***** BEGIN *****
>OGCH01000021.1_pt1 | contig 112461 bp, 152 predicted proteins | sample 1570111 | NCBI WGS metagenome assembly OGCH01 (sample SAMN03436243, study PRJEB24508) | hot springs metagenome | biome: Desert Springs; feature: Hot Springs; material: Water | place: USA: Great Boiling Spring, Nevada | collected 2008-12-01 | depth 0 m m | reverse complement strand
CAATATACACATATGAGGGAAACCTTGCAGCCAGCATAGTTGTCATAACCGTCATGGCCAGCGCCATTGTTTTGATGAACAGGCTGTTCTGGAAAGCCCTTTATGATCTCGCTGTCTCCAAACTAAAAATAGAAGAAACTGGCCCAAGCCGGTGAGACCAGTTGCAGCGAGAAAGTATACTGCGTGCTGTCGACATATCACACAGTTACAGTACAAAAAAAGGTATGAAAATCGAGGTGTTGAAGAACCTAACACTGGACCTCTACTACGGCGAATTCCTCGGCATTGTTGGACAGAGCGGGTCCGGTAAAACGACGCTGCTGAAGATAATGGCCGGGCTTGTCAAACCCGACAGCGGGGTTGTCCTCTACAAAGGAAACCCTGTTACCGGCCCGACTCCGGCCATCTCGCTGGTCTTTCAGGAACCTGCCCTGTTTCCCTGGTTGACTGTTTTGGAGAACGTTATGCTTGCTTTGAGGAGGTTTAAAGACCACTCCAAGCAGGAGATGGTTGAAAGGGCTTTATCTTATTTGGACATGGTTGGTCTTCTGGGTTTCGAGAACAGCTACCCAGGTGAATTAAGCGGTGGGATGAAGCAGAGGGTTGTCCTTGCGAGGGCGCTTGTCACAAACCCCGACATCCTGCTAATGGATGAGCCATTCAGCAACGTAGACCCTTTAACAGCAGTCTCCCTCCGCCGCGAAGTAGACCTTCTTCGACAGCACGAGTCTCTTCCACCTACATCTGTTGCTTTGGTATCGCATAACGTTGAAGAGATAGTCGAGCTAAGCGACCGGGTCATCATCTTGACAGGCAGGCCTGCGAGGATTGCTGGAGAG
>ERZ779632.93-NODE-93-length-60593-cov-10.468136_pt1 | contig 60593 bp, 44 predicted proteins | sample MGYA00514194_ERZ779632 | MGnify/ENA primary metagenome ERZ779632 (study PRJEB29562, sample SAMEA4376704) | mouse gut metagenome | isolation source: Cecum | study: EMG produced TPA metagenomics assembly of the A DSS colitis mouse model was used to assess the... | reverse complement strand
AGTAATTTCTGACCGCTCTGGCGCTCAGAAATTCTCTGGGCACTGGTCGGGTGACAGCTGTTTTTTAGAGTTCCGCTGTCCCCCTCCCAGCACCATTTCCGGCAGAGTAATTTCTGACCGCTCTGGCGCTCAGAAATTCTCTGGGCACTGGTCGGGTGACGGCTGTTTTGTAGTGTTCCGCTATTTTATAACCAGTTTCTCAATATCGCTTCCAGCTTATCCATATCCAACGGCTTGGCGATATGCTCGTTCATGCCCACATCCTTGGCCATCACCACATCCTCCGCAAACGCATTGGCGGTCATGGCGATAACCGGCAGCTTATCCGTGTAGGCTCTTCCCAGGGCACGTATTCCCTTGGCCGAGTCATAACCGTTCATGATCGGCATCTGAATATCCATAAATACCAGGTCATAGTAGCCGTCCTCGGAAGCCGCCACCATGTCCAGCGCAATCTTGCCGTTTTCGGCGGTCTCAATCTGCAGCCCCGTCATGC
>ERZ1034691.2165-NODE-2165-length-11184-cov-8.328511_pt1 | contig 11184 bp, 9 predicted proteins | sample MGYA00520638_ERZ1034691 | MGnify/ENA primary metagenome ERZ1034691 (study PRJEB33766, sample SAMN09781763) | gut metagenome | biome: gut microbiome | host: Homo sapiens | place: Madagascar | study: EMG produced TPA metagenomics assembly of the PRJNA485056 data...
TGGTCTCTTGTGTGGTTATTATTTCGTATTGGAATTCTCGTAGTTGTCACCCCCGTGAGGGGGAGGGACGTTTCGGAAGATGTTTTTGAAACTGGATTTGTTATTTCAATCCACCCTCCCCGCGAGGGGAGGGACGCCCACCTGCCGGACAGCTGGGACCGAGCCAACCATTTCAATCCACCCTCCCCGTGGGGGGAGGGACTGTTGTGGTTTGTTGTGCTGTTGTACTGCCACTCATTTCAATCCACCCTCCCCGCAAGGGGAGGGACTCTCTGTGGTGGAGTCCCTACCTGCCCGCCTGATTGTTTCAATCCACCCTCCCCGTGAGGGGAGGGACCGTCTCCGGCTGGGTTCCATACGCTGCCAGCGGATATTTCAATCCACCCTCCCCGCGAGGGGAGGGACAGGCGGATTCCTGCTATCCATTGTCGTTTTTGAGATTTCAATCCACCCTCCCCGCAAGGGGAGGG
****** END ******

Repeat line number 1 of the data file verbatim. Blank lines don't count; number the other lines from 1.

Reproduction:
>OGCH01000021.1_pt1 | contig 112461 bp, 152 predicted proteins | sample 1570111 | NCBI WGS metagenome assembly OGCH01 (sample SAMN03436243, study PRJEB24508) | hot springs metagenome | biome: Desert Springs; feature: Hot Springs; material: Water | place: USA: Great Boiling Spring, Nevada | collected 2008-12-01 | depth 0 m m | reverse complement strand